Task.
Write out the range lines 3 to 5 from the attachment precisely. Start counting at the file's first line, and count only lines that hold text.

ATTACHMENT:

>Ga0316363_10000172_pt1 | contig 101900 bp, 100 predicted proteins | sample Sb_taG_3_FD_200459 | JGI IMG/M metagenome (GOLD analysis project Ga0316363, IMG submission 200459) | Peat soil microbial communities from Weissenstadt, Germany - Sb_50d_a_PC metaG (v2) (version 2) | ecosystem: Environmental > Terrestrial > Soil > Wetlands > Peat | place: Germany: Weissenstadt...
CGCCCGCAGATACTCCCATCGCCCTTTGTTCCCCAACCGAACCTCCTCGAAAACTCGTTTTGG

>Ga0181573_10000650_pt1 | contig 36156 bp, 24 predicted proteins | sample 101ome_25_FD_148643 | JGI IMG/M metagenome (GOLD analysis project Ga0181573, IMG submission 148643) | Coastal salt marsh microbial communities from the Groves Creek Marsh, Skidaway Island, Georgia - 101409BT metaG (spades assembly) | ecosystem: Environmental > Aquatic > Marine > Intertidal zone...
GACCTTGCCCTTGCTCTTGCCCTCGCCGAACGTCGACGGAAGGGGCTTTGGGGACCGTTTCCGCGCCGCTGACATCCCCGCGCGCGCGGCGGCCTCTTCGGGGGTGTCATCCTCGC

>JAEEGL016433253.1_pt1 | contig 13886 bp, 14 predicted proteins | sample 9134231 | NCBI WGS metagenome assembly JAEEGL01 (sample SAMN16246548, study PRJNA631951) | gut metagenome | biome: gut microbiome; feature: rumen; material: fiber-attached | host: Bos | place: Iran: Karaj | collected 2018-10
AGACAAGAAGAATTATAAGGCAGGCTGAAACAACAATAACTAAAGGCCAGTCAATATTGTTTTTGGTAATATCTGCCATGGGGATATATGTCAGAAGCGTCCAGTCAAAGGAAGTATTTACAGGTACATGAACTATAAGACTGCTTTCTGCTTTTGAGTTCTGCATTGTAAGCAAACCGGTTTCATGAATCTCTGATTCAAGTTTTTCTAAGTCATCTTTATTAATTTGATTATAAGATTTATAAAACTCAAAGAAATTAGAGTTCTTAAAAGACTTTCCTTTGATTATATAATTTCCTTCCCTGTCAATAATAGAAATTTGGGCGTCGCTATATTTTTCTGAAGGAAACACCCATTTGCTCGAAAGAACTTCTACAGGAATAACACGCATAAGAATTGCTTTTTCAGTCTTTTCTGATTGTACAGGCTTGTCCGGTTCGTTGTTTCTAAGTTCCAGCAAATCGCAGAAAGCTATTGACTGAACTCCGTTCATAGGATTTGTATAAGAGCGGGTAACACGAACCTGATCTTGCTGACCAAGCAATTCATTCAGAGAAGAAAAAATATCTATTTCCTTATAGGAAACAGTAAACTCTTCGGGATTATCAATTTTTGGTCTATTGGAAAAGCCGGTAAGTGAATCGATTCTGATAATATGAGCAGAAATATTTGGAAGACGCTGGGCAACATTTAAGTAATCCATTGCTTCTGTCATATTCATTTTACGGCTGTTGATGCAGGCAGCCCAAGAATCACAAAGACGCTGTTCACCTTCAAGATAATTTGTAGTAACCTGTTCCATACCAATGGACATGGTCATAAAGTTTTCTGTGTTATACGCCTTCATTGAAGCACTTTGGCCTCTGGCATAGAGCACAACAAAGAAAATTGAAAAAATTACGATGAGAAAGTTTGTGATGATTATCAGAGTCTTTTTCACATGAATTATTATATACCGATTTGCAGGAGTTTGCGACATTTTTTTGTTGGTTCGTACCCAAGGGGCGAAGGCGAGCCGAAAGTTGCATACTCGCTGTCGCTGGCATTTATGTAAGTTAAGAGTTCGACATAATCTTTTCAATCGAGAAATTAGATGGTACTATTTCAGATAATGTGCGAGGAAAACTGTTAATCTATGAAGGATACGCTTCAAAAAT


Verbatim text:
>Ga0181573_10000650_pt1 | contig 36156 bp, 24 predicted proteins | sample 101ome_25_FD_148643 | JGI IMG/M metagenome (GOLD analysis project Ga0181573, IMG submission 148643) | Coastal salt marsh microbial communities from the Groves Creek Marsh, Skidaway Island, Georgia - 101409BT metaG (spades assembly) | ecosystem: Environmental > Aquatic > Marine > Intertidal zone...
GACCTTGCCCTTGCTCTTGCCCTCGCCGAACGTCGACGGAAGGGGCTTTGGGGACCGTTTCCGCGCCGCTGACATCCCCGCGCGCGCGGCGGCCTCTTCGGGGGTGTCATCCTCGC

>JAEEGL016433253.1_pt1 | contig 13886 bp, 14 predicted proteins | sample 9134231 | NCBI WGS metagenome assembly JAEEGL01 (sample SAMN16246548, study PRJNA631951) | gut metagenome | biome: gut microbiome; feature: rumen; material: fiber-attached | host: Bos | place: Iran: Karaj | collected 2018-10